Coming soon: Erdogan Museum
Turkish President Recep Tayyip Erdogan is tributing himself with a museum to be built in his name.
The museum which will be located in Kasimpasa, a district lying on Istanbul’s historical Golden Horn where Erdogan has spent his younghood, is planned to be opened before Turkey’s presidential elections scheduled for early summer.
Journalist Murat Sabuncu from T24 on Wednesday shared the photos of the museum’s draft presentation, that features Erdogan’s “lifetime”, including his childhood, younghood and his days in politics, enriched with photos and videos reflecting his statements made in several domestic and international platforms.
According to the draft approved by Erdogan himself, his family members, especially his wife Emine Erdogan will also be featured in the museum, Sabuncu said.
A gift for the Museum…
Istanbul Mayor Ekrem Imamoglu who last month a Turkish court sentenced him to prison and banned him from politics, a move seen by the opposition circles as Erdogan’s attempt to eliminate a possible presidential candidate ahead of the elections, was preparing a “gift” for the museum, according to a December report by OdaTV.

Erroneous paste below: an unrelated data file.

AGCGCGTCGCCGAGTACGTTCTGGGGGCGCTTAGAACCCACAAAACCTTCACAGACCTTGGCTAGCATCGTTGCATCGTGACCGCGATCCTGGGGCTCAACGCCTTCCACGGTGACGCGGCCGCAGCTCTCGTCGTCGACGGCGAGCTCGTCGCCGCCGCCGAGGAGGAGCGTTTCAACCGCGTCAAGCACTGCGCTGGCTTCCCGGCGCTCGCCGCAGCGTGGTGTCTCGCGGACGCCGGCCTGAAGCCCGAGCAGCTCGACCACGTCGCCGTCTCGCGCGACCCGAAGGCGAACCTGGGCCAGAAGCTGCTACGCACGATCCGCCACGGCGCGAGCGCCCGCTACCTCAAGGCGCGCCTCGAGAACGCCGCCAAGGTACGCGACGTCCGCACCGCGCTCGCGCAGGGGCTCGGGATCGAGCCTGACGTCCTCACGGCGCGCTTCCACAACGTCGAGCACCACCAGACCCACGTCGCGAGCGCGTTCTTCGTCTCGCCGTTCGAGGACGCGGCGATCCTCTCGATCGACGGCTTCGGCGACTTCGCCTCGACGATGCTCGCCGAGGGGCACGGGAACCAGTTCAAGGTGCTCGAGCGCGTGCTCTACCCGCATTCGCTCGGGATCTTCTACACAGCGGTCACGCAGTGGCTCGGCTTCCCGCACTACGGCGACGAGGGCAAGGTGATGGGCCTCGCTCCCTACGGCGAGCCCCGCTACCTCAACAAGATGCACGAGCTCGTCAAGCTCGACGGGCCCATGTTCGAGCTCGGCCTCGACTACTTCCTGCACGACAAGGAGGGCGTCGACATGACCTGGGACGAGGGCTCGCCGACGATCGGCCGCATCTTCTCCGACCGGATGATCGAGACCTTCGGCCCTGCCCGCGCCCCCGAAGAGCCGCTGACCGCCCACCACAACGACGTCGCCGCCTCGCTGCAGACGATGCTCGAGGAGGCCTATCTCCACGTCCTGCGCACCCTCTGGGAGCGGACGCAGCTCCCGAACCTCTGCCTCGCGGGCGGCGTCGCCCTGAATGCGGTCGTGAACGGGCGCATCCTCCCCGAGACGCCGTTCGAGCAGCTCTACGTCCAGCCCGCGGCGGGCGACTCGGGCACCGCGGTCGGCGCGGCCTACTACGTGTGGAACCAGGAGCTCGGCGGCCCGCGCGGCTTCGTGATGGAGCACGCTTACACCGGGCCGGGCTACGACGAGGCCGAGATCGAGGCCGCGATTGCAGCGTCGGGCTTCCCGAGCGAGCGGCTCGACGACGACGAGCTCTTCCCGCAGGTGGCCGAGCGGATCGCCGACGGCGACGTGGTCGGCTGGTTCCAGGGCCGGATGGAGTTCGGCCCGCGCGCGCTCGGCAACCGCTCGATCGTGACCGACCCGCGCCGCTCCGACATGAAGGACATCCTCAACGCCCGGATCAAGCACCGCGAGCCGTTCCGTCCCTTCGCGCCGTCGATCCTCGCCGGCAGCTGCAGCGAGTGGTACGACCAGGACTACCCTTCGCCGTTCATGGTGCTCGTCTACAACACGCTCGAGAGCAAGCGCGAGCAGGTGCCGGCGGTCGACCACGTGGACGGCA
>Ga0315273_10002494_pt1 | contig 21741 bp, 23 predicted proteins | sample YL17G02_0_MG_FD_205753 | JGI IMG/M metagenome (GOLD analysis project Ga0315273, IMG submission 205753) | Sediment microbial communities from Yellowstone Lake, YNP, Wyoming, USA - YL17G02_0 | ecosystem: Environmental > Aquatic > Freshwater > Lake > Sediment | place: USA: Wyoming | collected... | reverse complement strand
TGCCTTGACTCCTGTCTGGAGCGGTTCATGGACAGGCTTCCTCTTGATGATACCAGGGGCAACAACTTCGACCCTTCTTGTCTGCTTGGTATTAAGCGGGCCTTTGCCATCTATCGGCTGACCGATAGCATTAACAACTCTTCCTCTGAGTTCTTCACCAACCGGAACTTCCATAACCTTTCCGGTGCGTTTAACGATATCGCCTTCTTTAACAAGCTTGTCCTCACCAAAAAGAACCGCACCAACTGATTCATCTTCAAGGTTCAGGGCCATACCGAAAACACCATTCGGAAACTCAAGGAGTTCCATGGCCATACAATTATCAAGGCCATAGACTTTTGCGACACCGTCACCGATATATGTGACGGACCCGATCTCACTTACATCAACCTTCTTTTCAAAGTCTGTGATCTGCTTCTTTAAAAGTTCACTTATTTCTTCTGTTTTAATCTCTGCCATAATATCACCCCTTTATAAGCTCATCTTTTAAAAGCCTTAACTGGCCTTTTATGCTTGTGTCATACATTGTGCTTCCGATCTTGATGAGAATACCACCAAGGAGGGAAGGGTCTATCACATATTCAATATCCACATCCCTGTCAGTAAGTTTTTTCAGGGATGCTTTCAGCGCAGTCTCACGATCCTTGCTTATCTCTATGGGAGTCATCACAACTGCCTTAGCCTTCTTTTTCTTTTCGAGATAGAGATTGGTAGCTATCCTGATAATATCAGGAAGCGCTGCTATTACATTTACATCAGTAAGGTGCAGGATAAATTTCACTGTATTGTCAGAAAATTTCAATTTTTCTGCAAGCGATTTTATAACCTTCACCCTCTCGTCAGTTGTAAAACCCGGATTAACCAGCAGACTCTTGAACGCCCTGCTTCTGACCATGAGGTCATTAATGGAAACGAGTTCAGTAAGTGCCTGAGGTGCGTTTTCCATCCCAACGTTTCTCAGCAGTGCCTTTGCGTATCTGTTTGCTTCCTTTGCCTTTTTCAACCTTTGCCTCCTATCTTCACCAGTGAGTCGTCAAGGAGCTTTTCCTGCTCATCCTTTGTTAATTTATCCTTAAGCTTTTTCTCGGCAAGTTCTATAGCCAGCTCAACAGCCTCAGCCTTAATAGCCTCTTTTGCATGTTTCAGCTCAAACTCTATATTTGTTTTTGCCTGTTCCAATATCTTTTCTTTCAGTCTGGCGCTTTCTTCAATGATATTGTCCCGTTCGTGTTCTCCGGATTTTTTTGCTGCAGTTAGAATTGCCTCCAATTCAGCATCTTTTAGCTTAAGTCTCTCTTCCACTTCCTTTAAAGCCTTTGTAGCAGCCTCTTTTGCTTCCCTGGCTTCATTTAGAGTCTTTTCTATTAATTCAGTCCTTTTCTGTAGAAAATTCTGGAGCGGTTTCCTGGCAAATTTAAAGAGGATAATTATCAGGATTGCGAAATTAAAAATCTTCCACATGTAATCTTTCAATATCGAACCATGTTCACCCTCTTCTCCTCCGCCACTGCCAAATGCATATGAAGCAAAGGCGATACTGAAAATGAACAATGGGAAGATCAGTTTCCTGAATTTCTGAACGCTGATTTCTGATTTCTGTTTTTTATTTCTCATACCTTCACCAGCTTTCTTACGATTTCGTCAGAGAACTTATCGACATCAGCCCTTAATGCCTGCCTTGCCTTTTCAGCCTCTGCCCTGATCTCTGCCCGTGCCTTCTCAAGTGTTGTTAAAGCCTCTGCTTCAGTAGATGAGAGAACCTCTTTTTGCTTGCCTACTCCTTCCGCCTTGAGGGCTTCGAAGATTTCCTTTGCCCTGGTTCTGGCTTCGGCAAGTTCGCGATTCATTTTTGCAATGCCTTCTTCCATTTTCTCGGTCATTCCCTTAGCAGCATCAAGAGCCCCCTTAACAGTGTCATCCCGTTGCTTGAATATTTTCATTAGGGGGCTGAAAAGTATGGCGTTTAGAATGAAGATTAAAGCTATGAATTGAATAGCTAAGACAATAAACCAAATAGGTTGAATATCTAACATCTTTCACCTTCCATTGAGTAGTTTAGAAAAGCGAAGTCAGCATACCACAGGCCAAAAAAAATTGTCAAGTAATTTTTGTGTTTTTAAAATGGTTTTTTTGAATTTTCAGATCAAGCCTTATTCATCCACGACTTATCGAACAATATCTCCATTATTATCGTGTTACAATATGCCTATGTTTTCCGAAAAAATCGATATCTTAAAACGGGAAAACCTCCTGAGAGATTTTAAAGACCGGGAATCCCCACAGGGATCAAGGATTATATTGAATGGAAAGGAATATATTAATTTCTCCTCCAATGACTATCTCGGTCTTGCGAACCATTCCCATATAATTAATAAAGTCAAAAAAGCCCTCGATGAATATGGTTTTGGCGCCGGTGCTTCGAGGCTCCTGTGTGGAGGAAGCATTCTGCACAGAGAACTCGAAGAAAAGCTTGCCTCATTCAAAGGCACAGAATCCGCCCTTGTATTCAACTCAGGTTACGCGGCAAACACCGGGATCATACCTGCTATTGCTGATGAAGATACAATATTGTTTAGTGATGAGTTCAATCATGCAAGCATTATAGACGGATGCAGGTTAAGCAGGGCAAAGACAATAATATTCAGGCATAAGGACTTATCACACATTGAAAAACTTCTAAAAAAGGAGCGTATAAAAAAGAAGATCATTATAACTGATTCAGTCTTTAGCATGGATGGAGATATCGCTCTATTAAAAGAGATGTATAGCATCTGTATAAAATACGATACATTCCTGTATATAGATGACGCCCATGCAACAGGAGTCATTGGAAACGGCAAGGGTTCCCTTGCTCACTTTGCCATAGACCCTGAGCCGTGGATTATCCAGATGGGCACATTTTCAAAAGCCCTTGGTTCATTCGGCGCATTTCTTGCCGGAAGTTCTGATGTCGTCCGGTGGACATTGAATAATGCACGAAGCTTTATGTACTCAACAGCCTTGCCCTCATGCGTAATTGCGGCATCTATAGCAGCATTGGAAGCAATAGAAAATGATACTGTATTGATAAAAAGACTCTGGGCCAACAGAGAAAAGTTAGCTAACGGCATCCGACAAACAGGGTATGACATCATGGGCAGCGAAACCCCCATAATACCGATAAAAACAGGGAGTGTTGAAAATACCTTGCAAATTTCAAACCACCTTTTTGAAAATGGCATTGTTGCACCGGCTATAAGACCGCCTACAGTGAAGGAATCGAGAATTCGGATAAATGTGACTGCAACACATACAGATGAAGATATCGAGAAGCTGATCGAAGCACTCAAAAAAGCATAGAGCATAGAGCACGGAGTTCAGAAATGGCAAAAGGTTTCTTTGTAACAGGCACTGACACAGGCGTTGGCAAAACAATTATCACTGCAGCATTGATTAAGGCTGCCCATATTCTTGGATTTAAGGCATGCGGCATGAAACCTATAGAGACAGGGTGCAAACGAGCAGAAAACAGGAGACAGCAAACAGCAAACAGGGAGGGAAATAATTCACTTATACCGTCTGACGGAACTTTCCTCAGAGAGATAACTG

The report alleged that Imamoglu had repaired the office car used by Erdogan during his Istanbul Metropolitan Municipality Presidency back in 1990’s and will present this vehicle to the Museum as a surprise.
The owner of the Museum’s land; a Gulenist…
According to Sabuncu, the property which the museum will be built on, belongs to Turkish businessperson Fettah Tamince who had forged close ties with the Islamic preacher Fethullah Gulen, the leader of the Gulen Movement that Erdogan blames for the failed coup of July 2016.
Despite saying that Fethullah Gulen was his “idol”, despite being the co-owner of the closed-down Zaman, a newspaper linked to the Gülen Movement and despite having invested money in now-defunct Bank Asya which was also linked with the group, Tamince was acquitted of all such charges, where each of them is a reason for arrest and punishment for ordinary people in Turkey, Sabuncu said.